We all know the feeling. You get your student loan bill in the mail and a wave of panic washes over you. While you may not have any control over the amount of debt you owe, there are some things you can do to make it easier to pay off those loans. One option is refinancing your student loans, but what exactly does that mean? In this article, we’ll help you determine if you should refinance your student loans:
How does student loan refinancing work?
Once a new loan is approved, you’ll make monthly payments to your new lender instead of paying off your old one. The new lender will disburse funds directly to your old lender and then forward the payments to them on your behalf. This helps avoid late fees since you’ll be paying more consistently throughout the month rather than in large chunks at the end of each payment period.
If you have multiple loans that are being refinanced into one larger loan (a consolidation), then this process is even easier—all it takes is a single application and approval process for all of your student loans combined into one big new one!
Where can I refinance my student loans?
You can refinance your student loans with a number of different types of lenders, including:
- Banks, credit unions, and other lenders that offer private student loans.
- Online lenders that specialize in refinancing and personal loans.
- Credit unions that offer student loan refinancing services to their members.
These are just some examples of where you might look when you consider refinancing your student loans. Before you apply with the first lender you find online or at the local bank, it’s important to do your research on each company’s eligibility requirements and rates so you’re sure they’ll work for your needs as well as your budget.
Who is eligible for student loan refinancing?
There are only a few requirements that you need to meet in order to refinance your student loans. You must be:
- A US citizen or permanent resident
- At least 18 years old
- Have a credit score of 640 or higher (check yours now)
You also have to be able to provide documentation of your income, as well as proof that you are currently in good standing with any other lenders and/or creditors. You cannot be in default on any federal student loan accounts, and if you have private loans, they should not be passed due or delinquent.
Is it better to refinance my federal or private student loans?
The answer to this question depends on your individual situation. Federal student loans are provided through the federal government and are available to everyone regardless of their credit history or debt-to-income ratio. Unlike private student loans, they offer more flexible terms, such as grace periods and income-driven repayment plans that allow you to pay back your loan according to your ability to afford it (as opposed to making monthly payments based on pre-set interest rates). This flexibility comes at a cost: subsidized federal loans have higher interest rates than unsubsidized federal loans (see below), while the interest rate of private student loans is determined by lenders and can be higher or lower than what’s offered by federal student loan programs.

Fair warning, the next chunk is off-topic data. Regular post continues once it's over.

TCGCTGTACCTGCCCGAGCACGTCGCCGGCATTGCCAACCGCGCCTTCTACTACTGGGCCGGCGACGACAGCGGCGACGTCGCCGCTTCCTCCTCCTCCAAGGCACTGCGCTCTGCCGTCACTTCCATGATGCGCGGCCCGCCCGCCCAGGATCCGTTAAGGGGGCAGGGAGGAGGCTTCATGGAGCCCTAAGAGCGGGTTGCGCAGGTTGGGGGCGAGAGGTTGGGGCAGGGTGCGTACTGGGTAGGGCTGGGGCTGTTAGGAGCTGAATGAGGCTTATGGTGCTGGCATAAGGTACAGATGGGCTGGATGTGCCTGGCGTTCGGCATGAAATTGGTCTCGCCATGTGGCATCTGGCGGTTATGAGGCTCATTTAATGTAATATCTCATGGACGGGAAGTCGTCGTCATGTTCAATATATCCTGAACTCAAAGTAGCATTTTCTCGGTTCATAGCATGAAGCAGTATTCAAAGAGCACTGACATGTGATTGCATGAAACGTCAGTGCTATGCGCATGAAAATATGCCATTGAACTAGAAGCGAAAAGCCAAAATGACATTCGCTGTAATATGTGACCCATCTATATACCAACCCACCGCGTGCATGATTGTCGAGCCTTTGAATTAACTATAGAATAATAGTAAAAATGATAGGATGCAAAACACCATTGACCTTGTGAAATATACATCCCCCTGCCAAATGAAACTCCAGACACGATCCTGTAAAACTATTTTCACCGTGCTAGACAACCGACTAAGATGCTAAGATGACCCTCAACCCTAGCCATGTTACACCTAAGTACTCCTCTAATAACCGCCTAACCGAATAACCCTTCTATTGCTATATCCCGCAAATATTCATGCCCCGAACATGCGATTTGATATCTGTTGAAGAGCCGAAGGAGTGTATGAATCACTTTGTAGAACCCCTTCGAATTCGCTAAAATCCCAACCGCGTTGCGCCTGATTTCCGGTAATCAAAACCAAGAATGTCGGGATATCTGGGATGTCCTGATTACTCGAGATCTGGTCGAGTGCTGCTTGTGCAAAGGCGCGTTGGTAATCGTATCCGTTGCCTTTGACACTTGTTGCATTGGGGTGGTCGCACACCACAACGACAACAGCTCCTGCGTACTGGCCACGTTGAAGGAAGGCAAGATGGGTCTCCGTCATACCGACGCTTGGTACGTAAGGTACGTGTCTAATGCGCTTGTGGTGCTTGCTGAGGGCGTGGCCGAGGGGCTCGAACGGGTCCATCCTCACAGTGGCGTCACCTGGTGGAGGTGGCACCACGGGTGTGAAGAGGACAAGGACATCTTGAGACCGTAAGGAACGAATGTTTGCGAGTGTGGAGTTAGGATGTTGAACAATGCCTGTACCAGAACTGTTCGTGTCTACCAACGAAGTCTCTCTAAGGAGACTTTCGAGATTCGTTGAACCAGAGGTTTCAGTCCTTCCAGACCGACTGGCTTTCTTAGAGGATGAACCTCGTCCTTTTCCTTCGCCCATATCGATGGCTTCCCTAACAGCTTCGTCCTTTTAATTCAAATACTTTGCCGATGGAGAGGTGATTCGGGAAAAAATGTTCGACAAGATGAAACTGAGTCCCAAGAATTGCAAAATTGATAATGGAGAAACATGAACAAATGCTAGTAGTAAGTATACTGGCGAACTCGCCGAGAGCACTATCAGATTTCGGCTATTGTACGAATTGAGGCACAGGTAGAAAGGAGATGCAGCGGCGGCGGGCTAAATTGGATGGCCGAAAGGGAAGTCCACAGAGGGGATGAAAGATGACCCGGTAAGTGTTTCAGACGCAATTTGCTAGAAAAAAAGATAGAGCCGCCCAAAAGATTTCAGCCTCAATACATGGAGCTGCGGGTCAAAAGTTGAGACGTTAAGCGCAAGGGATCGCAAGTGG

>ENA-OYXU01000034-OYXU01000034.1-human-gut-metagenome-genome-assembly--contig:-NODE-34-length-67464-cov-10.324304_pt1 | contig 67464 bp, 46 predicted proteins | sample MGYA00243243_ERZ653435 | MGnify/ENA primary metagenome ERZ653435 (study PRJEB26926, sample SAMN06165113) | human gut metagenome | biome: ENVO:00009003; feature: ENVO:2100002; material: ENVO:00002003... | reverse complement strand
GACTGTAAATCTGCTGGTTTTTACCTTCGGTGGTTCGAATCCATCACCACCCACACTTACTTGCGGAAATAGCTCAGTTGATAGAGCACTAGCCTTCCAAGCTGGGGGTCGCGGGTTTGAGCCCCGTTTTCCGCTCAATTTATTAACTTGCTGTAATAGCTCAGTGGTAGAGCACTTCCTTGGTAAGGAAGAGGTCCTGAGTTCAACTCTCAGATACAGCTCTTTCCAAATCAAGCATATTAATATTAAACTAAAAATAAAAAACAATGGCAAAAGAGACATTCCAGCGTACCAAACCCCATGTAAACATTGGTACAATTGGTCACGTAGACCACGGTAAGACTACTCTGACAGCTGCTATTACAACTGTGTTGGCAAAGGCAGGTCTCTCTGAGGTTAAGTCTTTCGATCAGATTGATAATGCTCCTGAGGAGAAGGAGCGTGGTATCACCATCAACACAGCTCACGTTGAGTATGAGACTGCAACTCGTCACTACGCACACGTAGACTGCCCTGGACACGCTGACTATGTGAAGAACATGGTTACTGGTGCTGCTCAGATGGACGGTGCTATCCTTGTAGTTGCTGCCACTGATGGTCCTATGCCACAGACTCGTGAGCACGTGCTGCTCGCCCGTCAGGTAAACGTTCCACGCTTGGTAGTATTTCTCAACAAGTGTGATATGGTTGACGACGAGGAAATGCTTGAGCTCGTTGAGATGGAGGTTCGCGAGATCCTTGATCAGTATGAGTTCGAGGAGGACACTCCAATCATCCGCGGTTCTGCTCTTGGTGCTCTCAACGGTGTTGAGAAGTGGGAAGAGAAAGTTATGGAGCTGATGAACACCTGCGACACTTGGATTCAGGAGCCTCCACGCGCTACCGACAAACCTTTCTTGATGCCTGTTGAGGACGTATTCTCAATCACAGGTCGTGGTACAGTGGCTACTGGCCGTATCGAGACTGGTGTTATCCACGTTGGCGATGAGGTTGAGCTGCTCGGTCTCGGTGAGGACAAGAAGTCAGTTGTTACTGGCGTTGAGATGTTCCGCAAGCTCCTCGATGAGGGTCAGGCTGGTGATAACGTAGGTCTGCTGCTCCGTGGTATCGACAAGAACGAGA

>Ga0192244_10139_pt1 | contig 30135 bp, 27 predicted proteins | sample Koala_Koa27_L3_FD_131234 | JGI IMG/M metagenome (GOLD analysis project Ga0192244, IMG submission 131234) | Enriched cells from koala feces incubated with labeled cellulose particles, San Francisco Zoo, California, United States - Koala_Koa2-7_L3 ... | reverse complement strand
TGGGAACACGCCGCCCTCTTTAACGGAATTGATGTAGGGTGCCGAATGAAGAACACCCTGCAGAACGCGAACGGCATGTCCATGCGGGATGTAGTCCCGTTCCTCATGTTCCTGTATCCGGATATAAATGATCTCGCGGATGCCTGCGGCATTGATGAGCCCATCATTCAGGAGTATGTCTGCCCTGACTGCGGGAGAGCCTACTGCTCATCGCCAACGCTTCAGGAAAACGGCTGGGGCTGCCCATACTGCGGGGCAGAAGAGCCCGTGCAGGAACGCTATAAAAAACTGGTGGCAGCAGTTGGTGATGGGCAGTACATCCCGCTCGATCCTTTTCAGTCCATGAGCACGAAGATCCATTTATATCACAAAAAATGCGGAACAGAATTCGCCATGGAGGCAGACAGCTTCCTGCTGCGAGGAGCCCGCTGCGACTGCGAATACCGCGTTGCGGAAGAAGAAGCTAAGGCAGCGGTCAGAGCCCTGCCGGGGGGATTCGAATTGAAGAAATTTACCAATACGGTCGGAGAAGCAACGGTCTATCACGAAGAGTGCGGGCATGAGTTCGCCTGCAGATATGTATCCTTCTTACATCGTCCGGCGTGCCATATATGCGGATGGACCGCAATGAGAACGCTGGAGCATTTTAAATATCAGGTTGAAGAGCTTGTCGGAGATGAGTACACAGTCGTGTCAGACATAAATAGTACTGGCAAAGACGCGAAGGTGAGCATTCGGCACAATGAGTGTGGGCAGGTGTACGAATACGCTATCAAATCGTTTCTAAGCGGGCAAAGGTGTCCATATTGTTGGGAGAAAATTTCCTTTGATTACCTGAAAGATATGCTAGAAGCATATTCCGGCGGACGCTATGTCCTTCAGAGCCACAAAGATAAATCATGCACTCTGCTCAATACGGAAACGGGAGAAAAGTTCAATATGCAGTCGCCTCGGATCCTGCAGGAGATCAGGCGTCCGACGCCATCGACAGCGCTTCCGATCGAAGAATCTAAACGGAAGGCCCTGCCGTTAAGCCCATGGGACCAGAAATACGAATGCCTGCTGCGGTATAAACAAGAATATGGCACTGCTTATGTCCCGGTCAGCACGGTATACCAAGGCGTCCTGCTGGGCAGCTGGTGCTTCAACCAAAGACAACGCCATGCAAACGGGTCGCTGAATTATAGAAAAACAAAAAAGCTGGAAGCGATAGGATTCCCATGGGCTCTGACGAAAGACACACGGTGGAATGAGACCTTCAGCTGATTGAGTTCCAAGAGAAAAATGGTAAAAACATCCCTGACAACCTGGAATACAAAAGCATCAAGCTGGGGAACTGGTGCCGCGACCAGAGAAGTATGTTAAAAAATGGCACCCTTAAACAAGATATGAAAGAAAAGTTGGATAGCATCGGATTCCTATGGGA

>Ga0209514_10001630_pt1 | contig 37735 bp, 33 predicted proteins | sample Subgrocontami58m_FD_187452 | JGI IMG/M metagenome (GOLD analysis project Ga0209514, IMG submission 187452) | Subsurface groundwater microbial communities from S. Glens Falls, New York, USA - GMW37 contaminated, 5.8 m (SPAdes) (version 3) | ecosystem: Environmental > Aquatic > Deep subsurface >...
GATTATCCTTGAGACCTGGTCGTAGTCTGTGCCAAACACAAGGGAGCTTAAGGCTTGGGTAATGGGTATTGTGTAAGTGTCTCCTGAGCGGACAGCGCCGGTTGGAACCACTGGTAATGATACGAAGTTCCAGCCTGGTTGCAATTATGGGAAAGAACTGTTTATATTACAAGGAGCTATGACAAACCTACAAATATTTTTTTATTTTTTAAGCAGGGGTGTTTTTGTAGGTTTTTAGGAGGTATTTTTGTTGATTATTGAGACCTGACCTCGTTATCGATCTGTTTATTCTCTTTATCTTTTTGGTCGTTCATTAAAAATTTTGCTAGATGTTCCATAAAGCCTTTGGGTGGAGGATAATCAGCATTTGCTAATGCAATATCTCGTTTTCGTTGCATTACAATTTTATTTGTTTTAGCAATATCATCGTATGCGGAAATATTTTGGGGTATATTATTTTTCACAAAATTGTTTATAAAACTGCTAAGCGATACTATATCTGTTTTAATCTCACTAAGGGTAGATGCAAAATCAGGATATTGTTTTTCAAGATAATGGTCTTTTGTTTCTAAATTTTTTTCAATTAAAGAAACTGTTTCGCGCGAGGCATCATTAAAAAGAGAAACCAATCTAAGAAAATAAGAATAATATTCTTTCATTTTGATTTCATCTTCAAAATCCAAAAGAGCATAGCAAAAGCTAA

Private student loans typically require better credit scores than federally guaranteed education financing options do—but there are exceptions! If you don’t meet the minimum requirements for receiving a bank-based private education loan, you can still qualify for one if someone agrees to cosign for you. A cosigner is someone who vouches for your ability to take on this debt; their good name will help reassure lenders that they’re willing to stand behind any payments made on behalf of both parties involved in the transaction (the borrower and his/her parents).
What are the pros and cons of student loan refinancing?
There are some pros and cons to refinancing your student loans. Here’s what you need to know:
- Pros: Lower monthly payments, lower interest rates, consolidate multiple loans into a much easier-to-manage single loan.
- Cons: Risk of higher monthly payments, risk of higher interest rates, risk of losing valuable benefits, risk of losing eligibility for some income-driven repayment plans
There are several things to consider before you refinance your student loans. Take some time to learn about the process, the options available, and how those choices could affect you down the road.
It’s important to understand what student loan refinancing is, and what it means for you. Refinancing your student loans means that you’re consolidating all of your existing loans into one new loan with a different lender (a bank or credit union). This can give you more favorable terms, like lower interest rates and an extended repayment period.
However, refinancing isn’t necessarily a good idea for everyone. It has several drawbacks:
- Refinancing may cost more in the long run due to higher interest rates or fees
- You could lose eligibility for certain federal benefits like income-based repayment and forgiveness programs if you refinance with a private lender
Refinancing your student loans can be a good way to reduce your interest rate or lower your monthly payment. But it’s not the only way you can save money on your loans, so be sure to consider all of your options before refinancing.